On Thursday I caught part of Barrister Peter Marcus’s Easy Law Training workshop on landlord’s repairing obligations.
Attendees included some Landlord Law regulars I have come to know and other landlords and letting agents wanting to increase their knowledge of landlord-tenant law as a sound basis for running their businesses.
Amidst the flurry of websites encouraging people to become landlords, talking of the financial benefits of yields and loan to value ratios little is made of the legal aspects of what happens when things go Pete Tong (“Wrong”………giving away my 1990s clubbing roots)
Tessa and I come from different sides of the track. Her clients are decent landlords wanting to educate themselves and do things right, whereas I come from years of dealing with scumbags and criminals who are landlords by default, simply because where there is property there is money.
So I always find it heartening to meet Tessa’s clients, it restores my faith in human nature.
A problem is told
My reverie was shattered however upon leaving the workshop and spending half an hour on the phone to a mate in council housing advice, whilst standing outside Gloucester Rd Tube station.
She has a unique problem from the bottom-feeder end of the spectrum that as well as being interesting from a legal perspective, also provides a perfect illustration of the kinds of problems that can beset a decent landlord, swimming in a tank full of sharks.
Treat this as a housing law essay question and see what you make of it. Its real life and its ongoing as we speak.
Landlord Mr A owns two flats side by side. Both are rather run down and not fit to be let, So he has pulled them from the market for the past few months whilst he builds reserves of cash to do them up.
His normal ‘letting Agent B ltd’ also have the properties on hold, until such time as they are fully functional.
Somehow, in the mix there ‘Persons unknown’ who we shall call ‘Agent C’ have procured a set of keys and advertised both properties for let on a well-known property portal. Modesty and a fear of a libel suit precludes me from mentioning their names but suffice to say they are massive in both the property lettings market and a complete lack of willingness to tackle people abusing their services.
Flat 1 is let to a family.
The council have intervened and pronounced the property a death trap and have placed the family in temporary accommodation, pending re-housing. No fault on Landlord A , or letting agent B as they didn’t rent it out anyway.
However, new occupants have moved in, without sight of a tenancy agreement.
Rubbish in the front garden and neighbour complaints about dubious comings and goings have alerted a different arm of the council to eradicate allegations of anti-social behaviour against occupiers whose security of tenure are as yet unknown.
Flat 2 next door suffers from the same uninhabitable conditions as flat 1. None of which is the fault of landlord Mr A or letting agent B because they are not letting them out.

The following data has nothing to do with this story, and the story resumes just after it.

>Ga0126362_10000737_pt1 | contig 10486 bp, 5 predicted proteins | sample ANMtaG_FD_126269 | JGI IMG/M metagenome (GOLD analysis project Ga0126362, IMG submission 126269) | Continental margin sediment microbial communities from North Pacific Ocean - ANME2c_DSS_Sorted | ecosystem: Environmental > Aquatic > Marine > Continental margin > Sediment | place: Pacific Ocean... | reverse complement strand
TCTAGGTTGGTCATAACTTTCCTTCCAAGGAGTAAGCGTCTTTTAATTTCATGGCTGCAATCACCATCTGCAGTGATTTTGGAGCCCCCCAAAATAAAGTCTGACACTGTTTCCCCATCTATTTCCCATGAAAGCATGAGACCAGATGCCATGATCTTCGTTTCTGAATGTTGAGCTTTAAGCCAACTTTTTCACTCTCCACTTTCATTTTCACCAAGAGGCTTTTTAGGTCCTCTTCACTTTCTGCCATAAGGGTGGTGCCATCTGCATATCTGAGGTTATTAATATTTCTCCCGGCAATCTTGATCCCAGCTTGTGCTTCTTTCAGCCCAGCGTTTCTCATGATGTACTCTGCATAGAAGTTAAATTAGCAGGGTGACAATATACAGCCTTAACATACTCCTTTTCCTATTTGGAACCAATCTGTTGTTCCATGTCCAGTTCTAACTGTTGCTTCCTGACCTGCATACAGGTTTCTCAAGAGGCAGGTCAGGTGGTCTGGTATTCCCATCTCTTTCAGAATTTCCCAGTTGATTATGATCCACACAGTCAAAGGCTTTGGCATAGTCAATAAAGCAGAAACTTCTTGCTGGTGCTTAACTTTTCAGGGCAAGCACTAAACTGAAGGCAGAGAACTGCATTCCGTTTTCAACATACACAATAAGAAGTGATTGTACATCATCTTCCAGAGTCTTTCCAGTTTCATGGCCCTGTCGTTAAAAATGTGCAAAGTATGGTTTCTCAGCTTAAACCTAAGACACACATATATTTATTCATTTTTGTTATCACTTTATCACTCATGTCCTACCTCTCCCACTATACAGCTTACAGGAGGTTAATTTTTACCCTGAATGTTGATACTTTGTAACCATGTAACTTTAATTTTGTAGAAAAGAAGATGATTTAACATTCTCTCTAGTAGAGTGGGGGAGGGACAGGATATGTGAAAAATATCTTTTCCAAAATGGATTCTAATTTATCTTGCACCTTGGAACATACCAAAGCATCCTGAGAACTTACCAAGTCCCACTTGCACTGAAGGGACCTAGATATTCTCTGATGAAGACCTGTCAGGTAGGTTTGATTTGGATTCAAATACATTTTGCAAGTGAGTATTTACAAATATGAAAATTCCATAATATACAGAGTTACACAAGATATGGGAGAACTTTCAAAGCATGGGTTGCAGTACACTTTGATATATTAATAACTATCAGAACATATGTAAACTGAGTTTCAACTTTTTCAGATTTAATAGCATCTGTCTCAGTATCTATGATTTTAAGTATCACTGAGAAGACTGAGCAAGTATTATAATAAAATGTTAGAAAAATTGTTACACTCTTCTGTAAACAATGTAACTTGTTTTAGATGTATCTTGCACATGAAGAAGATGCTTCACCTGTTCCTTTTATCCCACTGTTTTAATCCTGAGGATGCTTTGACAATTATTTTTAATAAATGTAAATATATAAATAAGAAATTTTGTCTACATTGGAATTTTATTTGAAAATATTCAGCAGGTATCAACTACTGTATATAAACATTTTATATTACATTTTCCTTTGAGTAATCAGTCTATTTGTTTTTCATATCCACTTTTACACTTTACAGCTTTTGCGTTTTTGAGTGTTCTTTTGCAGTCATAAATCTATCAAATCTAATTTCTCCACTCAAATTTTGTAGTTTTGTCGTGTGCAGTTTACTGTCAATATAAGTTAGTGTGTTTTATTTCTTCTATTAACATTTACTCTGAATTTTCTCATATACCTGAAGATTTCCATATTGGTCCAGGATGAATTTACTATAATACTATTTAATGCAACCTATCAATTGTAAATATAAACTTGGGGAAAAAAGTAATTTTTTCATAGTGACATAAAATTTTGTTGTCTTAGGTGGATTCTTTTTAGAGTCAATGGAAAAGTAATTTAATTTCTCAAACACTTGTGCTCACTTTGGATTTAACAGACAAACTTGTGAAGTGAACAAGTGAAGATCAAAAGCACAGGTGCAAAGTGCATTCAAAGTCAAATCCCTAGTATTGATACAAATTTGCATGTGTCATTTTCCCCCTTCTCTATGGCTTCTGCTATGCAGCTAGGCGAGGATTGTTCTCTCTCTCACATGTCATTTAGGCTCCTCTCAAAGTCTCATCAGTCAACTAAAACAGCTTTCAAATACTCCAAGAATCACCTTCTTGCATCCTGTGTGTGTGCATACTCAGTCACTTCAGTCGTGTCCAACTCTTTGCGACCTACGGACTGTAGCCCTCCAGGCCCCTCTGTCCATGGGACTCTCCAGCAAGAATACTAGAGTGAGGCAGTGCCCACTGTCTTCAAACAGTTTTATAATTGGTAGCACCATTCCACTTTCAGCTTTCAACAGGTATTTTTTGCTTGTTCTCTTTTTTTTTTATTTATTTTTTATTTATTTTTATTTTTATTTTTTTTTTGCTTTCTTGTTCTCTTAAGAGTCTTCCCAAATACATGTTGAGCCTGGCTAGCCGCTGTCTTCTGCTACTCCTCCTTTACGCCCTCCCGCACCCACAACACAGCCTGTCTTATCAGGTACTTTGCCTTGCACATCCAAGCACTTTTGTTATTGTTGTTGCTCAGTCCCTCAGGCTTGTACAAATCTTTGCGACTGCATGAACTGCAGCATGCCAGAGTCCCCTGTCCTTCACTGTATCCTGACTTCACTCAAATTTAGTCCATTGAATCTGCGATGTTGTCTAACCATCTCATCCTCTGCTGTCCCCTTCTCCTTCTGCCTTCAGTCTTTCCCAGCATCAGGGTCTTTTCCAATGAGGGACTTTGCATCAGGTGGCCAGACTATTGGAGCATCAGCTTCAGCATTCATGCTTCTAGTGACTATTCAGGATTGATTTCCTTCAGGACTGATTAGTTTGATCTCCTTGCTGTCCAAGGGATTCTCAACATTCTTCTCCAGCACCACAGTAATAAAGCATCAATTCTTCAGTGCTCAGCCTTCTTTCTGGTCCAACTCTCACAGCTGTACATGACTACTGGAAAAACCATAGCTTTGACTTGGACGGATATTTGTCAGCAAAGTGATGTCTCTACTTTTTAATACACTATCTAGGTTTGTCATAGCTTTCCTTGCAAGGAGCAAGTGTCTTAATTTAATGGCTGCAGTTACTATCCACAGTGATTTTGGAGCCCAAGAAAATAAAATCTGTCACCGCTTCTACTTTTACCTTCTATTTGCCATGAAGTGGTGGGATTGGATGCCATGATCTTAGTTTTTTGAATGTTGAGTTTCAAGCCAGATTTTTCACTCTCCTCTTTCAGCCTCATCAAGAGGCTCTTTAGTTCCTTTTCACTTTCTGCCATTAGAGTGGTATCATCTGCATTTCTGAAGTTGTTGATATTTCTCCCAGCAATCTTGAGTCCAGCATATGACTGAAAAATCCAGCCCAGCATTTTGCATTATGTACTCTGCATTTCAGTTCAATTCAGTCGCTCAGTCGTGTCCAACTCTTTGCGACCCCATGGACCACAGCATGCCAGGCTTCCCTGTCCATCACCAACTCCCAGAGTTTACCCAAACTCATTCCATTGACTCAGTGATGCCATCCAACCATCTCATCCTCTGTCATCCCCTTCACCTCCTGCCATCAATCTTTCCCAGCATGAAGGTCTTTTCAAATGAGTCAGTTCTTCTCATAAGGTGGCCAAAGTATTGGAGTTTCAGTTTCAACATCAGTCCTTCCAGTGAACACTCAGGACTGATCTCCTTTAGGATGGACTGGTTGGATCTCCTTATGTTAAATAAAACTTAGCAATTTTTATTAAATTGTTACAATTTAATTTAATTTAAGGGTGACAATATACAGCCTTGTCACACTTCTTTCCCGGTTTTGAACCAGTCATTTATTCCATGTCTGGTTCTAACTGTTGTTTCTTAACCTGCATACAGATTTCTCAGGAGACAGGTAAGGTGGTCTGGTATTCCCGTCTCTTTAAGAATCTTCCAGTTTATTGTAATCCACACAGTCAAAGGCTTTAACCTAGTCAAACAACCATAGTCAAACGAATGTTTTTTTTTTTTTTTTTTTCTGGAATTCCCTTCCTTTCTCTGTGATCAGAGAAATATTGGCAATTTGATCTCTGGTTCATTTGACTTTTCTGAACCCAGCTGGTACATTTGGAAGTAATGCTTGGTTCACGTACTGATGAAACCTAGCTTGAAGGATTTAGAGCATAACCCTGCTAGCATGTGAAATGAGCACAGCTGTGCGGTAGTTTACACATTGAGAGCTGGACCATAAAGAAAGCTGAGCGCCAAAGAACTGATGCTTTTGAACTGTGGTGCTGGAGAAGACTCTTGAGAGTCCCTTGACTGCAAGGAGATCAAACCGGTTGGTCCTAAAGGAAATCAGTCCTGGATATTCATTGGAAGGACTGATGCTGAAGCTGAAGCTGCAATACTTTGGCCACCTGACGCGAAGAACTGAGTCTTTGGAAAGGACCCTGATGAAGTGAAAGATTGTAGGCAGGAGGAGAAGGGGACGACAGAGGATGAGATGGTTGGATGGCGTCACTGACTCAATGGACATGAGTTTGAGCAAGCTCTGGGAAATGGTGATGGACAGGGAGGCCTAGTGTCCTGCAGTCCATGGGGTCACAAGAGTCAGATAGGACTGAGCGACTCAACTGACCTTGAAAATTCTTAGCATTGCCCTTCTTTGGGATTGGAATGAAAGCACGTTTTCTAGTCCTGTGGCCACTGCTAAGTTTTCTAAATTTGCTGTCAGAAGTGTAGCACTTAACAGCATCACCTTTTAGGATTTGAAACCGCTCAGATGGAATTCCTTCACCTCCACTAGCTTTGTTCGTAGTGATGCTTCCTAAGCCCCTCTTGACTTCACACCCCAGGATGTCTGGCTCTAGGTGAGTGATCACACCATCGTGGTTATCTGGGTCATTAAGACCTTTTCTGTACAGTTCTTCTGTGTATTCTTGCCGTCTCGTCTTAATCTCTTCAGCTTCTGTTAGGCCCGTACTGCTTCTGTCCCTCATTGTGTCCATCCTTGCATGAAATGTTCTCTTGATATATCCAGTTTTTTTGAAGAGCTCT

The council haven’t closed the property down because they are mindful that unlike the occupants of flat 1, the residents are all single, therefore not eligible for homelessness assistance and they don’t want to throw people on the street.
Trouble is, the residents of flat 2 claim to hold a tenancy agreement with a person that none of them know the name of, stating that he comes to the property once a month to collect rent which they pay in cash.
When asked to see the tenancy agreement they announced that the sole tenant who has a copy is visiting family in Romania and mysteriously has taken the contract with them……well you would wouldn’t you?
Upon being apprised of this situation by my friend my immediate response was to laugh like Brian Blessed and to utter two words….the second being ‘Off’.
But what is the legal situation here?
Are they licensees?, Are they tenants? If so what kind of tenants?
What legal questions should we ask to clarify what rights people have and what procedure the landlord needs to follow to regain control of his property?
Where did fake ‘Agent C’ get the keys in the first place? Does ‘Agent C’ have the legal power to grant a sub tenancy?
Are they squatters? In which case why don’t the police simply arrest under s144 of LASPO?
If poor ‘Landlord A’ goes to court for an Interim Possession Order, treating the occupiers as squatters what happens if they produce evidence that they have a tenancy agreement?
If residents of Flat 2 have a written agreement, who let people into flat 1 after the council re-housed them? And under what arrangement?
This is not an exhaustive list of legal questions but it is not an uncommonly complicated situation given how many bad guys there are out there, operating with no regard to the legal niceties.
This is the world of ‘Rent to rent’, a new phenomenon that is sweeping the nation unchecked.
We are talking Landlord Law here, not common sense. We don’t have the luxury of saying, as my wife Frazzy did, that they are “All lying little shits”. She may well be right but this doesn’t cut any mustard when dealing with the law.
So here is your challenge for the week.